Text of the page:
We previously demonstrated that 9-LOX activity is highly induced in tobacco cells after treating with viral vectors . In this study, we have isolated the 9-LOX gene from infiltrated N. benthamiana leaves which displayed high 9-LOX activity, and expressed it in yeast cells. The biochemical function of Nb-9-LOX was characterized. The potential biotechnological applications of 9-LOX were described.
Expression of the Nb-9-LOXgene is induced by pathogen attack but not by wounding
Cloning and heterologous expression of Nb-9-LOXin yeast
For cloning of 9-LOX gene from N. benthamiana, infiltrated leaves with a fully functional RNA replicon which displayed a high LOX activity were chosen according to the induction profiles as described above. The full-length cDNA of 9-LOX gene was isolated using RT-PCR and a set of primers designed on the basis of a tobacco 9-LOX gene (Genbank accession number X84040). The cDNA sequence which we obtained from N. benthamiana encoded a protein of 862 amino acids with a calculated molecular mass of 97.4 kDa and a predicted pI of 5.52. N. benthamiana LOX shows 96% amino acid identity with a previously isolated tobacco 9-LOX , and is 87% and 84% identical to a tomato LOX (Genbank accession number AAG21691) and potato tuber LOX (Genbank accession number AAB67865), respectively. We designated this clone as Nb-9-LOX.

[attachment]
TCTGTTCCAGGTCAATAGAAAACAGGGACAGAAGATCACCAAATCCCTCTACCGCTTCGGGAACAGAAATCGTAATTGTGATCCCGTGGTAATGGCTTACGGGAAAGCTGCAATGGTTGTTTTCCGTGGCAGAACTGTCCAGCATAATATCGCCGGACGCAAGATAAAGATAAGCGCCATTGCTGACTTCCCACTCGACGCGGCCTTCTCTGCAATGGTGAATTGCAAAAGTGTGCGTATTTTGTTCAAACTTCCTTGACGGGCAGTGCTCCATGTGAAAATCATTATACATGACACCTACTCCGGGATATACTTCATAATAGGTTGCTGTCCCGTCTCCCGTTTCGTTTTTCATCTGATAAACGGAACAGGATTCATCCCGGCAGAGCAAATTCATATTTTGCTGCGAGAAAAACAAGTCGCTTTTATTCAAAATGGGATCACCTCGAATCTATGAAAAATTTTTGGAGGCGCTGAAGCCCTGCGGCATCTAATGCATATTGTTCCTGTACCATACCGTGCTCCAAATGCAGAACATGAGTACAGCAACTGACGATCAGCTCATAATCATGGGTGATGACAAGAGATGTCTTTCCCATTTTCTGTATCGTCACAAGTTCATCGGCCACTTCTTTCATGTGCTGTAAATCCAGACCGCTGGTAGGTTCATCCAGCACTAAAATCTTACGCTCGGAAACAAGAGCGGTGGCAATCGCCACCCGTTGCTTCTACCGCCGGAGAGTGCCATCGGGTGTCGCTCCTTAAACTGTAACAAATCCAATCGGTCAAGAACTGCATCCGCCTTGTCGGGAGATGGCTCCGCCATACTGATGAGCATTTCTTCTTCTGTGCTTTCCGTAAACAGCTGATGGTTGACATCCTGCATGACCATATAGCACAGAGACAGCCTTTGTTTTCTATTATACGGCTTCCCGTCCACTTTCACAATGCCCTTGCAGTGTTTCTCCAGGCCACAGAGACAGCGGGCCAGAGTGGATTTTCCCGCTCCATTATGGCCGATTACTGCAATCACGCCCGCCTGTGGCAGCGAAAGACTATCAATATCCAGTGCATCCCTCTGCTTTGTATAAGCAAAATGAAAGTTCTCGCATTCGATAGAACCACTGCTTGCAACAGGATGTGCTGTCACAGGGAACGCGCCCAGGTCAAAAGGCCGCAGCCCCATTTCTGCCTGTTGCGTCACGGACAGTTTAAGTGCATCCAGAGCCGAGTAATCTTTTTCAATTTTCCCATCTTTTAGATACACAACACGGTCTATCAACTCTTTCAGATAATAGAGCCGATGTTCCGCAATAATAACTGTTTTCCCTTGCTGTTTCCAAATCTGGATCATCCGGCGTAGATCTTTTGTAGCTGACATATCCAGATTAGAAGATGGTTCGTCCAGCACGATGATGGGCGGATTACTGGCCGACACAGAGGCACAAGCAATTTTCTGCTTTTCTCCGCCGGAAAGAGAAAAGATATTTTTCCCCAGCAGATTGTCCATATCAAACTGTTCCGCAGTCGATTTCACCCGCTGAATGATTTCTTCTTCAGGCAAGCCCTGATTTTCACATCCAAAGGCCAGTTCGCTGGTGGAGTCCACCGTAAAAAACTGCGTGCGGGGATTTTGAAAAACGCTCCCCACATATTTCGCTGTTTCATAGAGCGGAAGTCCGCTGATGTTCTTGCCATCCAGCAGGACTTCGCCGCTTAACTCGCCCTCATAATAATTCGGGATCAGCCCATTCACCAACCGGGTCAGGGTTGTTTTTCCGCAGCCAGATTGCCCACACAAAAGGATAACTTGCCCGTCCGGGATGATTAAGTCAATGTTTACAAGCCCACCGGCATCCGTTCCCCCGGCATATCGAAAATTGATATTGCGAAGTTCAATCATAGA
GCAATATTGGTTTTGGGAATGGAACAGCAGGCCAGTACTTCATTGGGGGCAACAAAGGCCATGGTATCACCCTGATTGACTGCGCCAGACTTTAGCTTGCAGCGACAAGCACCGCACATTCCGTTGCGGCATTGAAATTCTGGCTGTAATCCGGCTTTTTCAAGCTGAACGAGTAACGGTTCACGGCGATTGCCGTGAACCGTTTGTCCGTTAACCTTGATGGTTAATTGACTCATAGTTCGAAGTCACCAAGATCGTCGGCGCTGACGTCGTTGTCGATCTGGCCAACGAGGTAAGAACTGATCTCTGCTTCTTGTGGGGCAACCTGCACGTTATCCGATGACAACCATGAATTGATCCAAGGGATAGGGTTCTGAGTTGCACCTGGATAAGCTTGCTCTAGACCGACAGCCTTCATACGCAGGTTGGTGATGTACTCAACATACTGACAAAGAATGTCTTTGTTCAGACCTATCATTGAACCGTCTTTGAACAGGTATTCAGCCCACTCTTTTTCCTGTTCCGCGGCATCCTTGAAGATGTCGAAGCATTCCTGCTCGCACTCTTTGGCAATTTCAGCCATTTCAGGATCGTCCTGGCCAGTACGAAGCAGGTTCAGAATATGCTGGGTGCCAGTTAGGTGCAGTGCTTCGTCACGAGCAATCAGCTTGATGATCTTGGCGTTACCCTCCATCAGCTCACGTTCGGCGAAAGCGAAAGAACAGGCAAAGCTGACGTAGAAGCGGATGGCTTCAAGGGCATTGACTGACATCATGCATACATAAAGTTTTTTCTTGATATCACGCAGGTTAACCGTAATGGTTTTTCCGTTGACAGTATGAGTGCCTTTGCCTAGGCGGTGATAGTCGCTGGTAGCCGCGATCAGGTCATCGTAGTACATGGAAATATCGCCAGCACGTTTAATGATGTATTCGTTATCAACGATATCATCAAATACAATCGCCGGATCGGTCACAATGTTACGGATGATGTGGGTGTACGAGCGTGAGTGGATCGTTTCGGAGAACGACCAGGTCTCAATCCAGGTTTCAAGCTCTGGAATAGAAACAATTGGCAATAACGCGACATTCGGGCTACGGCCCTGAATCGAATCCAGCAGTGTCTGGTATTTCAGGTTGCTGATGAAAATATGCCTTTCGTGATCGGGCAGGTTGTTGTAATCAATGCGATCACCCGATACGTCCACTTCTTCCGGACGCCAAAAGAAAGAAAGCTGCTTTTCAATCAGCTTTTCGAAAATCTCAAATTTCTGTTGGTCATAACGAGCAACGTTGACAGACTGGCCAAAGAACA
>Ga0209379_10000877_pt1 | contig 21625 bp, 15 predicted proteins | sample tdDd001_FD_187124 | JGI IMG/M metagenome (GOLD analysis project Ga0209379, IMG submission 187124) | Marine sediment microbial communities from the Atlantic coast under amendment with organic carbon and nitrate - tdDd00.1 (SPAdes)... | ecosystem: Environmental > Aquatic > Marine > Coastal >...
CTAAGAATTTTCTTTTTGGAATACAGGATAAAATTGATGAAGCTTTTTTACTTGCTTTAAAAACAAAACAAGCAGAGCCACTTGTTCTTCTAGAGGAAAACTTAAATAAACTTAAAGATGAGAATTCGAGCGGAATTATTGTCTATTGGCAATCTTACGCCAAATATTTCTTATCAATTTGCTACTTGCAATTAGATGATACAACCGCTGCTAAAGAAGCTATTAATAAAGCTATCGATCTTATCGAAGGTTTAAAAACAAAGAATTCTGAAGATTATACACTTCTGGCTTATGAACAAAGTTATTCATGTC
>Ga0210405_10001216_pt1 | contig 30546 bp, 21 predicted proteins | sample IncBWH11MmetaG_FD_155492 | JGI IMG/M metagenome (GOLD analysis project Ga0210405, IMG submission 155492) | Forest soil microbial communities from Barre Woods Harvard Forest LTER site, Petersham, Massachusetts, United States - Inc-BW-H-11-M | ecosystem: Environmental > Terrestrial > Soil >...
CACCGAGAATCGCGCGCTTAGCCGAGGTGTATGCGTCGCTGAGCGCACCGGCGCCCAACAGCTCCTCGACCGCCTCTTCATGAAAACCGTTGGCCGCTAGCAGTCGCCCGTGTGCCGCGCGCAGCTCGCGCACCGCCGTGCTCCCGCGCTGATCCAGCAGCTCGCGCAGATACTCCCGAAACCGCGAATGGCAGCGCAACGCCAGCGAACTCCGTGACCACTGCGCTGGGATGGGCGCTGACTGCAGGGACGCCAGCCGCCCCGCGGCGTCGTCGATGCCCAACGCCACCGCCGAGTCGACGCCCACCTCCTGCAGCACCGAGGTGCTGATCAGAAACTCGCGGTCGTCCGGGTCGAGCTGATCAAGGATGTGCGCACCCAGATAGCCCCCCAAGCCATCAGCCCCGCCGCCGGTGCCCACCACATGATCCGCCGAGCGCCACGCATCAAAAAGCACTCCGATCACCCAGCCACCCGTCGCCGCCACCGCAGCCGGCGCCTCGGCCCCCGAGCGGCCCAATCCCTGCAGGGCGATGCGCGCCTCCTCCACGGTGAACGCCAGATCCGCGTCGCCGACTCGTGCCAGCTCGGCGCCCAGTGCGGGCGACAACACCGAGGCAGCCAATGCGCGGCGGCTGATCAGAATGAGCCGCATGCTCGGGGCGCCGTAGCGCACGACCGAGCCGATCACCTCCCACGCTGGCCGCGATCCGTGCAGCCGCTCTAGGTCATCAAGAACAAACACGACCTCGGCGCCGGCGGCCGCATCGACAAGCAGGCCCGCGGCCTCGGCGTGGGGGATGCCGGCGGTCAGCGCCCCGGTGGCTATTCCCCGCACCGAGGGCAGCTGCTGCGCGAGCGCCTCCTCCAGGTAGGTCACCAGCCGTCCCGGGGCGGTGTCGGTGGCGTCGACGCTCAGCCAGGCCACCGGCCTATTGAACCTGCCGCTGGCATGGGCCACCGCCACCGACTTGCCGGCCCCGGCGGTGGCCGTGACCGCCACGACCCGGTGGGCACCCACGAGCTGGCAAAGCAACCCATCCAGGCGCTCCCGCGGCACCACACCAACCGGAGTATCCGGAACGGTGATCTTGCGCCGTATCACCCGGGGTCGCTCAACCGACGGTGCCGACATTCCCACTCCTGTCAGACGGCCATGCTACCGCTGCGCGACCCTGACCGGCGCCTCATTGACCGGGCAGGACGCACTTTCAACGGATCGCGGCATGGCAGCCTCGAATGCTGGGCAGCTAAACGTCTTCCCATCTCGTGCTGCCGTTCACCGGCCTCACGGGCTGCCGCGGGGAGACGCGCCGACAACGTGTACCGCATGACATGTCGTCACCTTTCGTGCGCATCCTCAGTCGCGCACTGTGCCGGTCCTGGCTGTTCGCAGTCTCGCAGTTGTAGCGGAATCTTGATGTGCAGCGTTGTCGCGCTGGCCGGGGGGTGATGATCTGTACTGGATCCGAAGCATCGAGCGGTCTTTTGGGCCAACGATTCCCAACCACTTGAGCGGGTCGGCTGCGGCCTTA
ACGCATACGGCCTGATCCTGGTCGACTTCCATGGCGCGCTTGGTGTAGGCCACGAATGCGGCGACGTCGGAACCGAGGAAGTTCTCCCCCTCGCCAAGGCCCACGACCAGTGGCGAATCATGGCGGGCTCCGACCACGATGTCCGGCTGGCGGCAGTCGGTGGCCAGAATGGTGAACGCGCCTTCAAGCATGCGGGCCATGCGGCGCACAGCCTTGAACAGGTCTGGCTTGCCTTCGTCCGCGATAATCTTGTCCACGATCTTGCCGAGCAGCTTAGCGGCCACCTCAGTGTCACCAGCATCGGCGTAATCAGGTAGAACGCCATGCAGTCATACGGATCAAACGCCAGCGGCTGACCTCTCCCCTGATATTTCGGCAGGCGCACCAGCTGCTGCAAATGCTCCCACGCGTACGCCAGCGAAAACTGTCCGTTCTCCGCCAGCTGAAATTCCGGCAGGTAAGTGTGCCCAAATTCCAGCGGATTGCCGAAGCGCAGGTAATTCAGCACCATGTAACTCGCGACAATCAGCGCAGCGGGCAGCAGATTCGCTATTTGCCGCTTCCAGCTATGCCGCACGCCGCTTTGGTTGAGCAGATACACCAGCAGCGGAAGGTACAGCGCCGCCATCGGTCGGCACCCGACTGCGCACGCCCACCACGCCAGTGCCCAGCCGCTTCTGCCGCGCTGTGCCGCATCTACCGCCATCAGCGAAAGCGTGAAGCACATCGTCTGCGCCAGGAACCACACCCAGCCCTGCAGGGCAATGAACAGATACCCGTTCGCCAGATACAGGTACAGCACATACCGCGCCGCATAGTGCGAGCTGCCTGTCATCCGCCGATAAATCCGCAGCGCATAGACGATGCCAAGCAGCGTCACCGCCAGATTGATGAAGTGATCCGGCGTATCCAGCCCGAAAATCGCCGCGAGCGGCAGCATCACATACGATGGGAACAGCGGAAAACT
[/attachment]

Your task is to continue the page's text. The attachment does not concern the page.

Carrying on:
Effect of substrate concentration on the yield of 9-HPOD from linoleic acid catalyzed by Nb-9-LOX-yeast protein extracts prepared from 1 ml of cell culture in 20 min.
Linoleic acid (μmol)
11.8 ± 0.4
14.4 ± 0.6
17.9 ± 1.5
20.2 ± 3.0
19.7 ± 0.7
The enzymatic activity of Nb-9-LOX was analyzed at different pH values (pH 2-9) and temperatures (15-45°C) to find out the optimal catalytic conditions,. The yeast-expressed Nb-9-LOX enzyme has a temperature optimum at 35°C with linoleic acid as substrate and a pH optimum of 6.0 with a reproducible slight reduction in activity at pH 7.5, which is near neutrality and similar to that of other 9-LOX enzymes (Additional file 1: Figure S1A and S1B). The K m for the substrate linoleic acid was 3.9 μM (Additional file 1: Figure S1C and S1D).
Cloning and heterologous expression of Cm-9/13-HPL and Cl-13-HPLin yeast
For production of C6- or C9-aldehydes by a coupled LOX-HPL reaction, full-length cDNAs of 13-HPL from watermelon leaves (Cl-13-HPL, Genbank accession number AY703450) and 9/13-HPL from melon fruit (Cm-9/13-HPL, Genbank accession number AF081955) were isolated using RT-PCR and heterologously expressed in yeast. HPL activity was determined by measuring the decrease of A234 due to cleavage of the substrate. HPL activities of both Cm-9/13-HPL and Cl-13-HPL could be detected 4 hours after induction, and for both the highest HPL activity was measured 24 hours after induction (Figure 4B and 4C). The activity of Cl-13-HPL was 0.2 ± 0.01 U mg-1 of protein with 13(S)-HPOD, while that of Cm-9/13-HPL was 0.94 ± 0.03 U mg-1 of protein with 9(S)-HPOD and 1.06 ± 0.08 U mg-1 of protein with 13(S)-HPOD. As described in previous studies, Cl-13-HPL has a strong preference for 13-HPODs over 9-HPODs [12, 44], and Cm-9/13-HPL has dual activity on both 9- and 13-HPODs . Cm-9/13-HPL cleaves 13-HPOD and 9-HPOD with almost the same efficiency.